Editor’s note: On June 1, 2004, Judge John Mather ruled that reporters for The Atlanta Journal-Constitution could not be forced to reveal the sources who told them Jewell was a suspect in the Olympic Park bombing. Mather’s ruling enforced the Georgia Court of Appeals’ reversal of his previous decision ordering the reporters to reveal their sources.
ATLANTA — Back in state court where his lawsuit against The Atlanta Journal-Constitution started, former Olympics security guard Richard Jewell is again trying to prove he was defamed.
Attorneys for Jewell want the newspaper to release the names of two law enforcement sources. They reportedly said Jewell was a suspect in the 1996 bombing at Centennial Olympic Park in Atlanta.
To make his case, Jewell needs to know the identities of those anonymous sources so he can question their credibility, said his lawyer, Lin Wood.
“We’re somewhat back to square one,” Wood said. “The truth is this newspaper would be embarrassed for the public to know the truth about its confidential sources.”
Fulton State Court Judge John R. Mather heard arguments recently over whether seven sentences published in the Journal-Constitution in the summer of 1996 merit an order forcing the newspaper to reveal its sources.
The sentences cite law enforcement sources as saying Jewell was a suspect in the bombing, fit the profile of the bomber and wanted to be a hero by claiming to save lives from the bomb. Authorities now believe Eric Robert Rudolph, who was arrested May 31 in Murphy, N.C., placed the bomb.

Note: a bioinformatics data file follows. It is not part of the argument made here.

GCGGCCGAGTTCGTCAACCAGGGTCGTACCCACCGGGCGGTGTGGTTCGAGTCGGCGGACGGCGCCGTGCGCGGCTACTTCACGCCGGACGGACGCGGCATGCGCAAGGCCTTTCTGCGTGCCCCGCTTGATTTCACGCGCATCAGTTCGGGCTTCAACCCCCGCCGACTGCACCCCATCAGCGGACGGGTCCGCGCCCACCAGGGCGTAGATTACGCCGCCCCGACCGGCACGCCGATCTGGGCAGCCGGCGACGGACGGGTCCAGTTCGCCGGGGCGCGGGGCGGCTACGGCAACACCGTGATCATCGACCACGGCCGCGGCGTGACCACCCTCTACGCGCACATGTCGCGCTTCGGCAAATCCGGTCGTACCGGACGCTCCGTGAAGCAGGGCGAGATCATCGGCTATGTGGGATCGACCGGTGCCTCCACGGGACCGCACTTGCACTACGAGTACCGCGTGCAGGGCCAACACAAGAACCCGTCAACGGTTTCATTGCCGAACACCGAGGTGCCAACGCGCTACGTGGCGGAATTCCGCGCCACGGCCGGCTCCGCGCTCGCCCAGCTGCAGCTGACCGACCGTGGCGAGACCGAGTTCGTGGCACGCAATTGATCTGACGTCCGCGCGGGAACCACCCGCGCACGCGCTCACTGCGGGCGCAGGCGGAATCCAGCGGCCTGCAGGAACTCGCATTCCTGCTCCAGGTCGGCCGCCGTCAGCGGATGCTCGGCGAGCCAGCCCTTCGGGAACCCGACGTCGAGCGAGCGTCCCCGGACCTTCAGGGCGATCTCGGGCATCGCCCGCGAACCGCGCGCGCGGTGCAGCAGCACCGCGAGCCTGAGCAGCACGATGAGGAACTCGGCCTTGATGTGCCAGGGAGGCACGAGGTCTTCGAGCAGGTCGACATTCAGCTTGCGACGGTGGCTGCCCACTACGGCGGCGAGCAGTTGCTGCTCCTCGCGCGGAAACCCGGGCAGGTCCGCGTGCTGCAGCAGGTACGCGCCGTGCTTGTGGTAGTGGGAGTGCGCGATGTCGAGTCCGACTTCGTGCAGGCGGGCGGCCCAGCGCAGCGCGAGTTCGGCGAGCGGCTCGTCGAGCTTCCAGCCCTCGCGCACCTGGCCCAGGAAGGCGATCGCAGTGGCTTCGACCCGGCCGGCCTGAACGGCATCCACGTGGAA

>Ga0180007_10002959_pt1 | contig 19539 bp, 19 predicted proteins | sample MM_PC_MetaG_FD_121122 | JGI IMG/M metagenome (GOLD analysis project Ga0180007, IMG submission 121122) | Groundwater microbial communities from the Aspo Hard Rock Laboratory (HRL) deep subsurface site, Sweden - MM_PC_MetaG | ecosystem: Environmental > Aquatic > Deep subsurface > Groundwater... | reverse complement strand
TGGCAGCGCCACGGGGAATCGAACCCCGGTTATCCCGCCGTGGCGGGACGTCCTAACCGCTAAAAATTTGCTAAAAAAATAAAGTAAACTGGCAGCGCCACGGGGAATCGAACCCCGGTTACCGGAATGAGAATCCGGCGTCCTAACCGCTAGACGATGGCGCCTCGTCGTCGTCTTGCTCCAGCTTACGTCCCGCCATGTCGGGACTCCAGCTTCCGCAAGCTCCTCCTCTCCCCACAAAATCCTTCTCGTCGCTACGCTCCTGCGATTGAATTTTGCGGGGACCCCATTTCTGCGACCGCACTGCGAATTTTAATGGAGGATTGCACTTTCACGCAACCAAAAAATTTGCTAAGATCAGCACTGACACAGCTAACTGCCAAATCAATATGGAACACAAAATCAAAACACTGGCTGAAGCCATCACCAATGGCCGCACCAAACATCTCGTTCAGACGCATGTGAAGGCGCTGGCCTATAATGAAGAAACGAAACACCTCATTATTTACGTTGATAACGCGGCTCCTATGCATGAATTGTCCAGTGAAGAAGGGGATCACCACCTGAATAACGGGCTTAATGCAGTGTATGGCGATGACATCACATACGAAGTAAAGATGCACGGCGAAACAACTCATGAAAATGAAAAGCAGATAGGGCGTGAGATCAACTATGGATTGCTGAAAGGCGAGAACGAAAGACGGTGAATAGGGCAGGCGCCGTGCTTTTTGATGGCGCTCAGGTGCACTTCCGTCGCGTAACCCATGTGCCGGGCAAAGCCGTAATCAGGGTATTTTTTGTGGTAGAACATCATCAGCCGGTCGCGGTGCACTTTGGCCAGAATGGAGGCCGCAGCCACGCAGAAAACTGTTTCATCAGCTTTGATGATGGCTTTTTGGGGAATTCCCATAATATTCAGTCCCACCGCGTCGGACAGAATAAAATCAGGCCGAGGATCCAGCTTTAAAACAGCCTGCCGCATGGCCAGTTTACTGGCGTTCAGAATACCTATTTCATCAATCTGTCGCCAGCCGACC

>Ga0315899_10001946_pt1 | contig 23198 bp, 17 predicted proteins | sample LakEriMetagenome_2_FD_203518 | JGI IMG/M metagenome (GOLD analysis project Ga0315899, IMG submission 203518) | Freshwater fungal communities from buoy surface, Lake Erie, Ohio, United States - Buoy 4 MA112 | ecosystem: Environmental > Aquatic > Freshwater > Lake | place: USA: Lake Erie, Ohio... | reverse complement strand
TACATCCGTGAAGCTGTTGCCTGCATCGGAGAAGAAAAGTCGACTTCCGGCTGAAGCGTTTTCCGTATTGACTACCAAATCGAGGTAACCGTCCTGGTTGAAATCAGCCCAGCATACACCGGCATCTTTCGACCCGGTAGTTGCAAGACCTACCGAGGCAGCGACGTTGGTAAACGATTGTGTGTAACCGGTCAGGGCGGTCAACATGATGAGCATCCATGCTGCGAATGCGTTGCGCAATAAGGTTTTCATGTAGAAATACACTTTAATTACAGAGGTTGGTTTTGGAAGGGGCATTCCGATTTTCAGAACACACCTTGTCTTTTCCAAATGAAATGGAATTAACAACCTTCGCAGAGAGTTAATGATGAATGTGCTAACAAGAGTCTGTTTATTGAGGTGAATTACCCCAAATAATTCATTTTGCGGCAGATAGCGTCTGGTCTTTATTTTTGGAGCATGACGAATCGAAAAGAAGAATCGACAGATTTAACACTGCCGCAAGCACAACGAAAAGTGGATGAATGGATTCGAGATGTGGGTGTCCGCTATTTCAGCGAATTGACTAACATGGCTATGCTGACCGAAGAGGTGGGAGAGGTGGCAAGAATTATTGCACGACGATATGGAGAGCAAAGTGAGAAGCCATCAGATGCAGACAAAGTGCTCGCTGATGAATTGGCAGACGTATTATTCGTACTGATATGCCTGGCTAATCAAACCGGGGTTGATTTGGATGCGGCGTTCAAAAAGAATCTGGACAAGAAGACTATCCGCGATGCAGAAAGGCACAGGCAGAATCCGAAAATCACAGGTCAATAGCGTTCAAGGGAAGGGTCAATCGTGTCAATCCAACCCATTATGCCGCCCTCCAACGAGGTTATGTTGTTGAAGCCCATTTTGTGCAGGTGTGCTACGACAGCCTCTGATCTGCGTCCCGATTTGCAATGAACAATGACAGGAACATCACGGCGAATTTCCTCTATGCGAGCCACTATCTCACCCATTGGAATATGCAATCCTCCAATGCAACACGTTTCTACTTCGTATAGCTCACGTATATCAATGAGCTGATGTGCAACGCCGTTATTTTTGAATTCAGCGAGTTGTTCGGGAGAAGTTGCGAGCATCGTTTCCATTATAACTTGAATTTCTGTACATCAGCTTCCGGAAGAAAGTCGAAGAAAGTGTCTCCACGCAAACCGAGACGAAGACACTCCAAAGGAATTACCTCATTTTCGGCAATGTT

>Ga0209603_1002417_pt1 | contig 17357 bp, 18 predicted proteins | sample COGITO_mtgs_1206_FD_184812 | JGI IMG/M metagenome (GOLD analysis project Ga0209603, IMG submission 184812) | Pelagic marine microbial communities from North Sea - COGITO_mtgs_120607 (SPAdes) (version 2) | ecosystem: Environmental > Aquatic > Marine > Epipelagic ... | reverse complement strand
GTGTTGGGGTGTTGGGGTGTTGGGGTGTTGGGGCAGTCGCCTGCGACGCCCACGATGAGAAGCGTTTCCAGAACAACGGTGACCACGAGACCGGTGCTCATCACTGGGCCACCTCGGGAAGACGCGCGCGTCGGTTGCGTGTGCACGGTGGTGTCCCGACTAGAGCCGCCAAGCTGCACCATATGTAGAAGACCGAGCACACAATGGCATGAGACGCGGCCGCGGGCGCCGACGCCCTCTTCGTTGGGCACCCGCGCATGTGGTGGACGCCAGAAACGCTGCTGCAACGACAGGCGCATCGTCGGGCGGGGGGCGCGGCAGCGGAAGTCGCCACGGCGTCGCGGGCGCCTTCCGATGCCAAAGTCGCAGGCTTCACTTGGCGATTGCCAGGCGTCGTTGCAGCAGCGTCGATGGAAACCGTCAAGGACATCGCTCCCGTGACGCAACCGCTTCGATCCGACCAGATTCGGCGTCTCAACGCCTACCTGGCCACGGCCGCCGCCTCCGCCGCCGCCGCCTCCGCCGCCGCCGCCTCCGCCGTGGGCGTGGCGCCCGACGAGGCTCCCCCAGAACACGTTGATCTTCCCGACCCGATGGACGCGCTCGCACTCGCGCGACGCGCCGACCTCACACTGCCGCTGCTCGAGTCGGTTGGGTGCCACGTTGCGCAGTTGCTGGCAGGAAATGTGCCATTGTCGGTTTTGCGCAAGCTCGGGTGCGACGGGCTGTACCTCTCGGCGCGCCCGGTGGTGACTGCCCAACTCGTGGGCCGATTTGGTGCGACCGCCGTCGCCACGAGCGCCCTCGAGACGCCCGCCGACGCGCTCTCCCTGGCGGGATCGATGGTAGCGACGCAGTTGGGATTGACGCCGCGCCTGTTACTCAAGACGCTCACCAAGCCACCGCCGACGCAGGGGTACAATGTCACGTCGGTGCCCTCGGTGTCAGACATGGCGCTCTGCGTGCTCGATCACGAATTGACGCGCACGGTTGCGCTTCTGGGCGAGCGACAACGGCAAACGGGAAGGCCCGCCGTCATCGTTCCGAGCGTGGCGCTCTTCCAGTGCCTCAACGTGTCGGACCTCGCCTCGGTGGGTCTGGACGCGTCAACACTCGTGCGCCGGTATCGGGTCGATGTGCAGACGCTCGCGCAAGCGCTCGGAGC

Rudolph was arrested after more than five years on the run.
“These were accurate statements,” said Peter Canfield, the newspaper’s attorney. “Every court that’s ever looked at this has said Jewell was the focus of the investigation.”
Mather previously ruled in Jewell’s favor but was overturned on appeal, and the U.S. Supreme Court refused to hear the case last year. Mather is considering the case and probably will take several weeks or months to make a ruling.
Jewell, now 40, may have some difficulty winning his case because libel law protects statements that are true, Canfield said. Jewell has acknowledged the truth of some of the newspaper’s statements during interviews.
“If ... a plaintiff in a libel case alleged that a certain statement was libelous while admitting in another statement that the fact was true, his burden of proving that statement as false could not possibly be met,” wrote the Georgia Court of Appeals in 2001.
Wood argued that the absolute truth or falsity of the statements is what should be considered — not what Jewell believes.
As a public figure, the courts have ruled that Jewell must meet a higher standard to win his libel lawsuit. Jewell would have to show the newspaper printed inaccuracies and knew or suspected the information was false.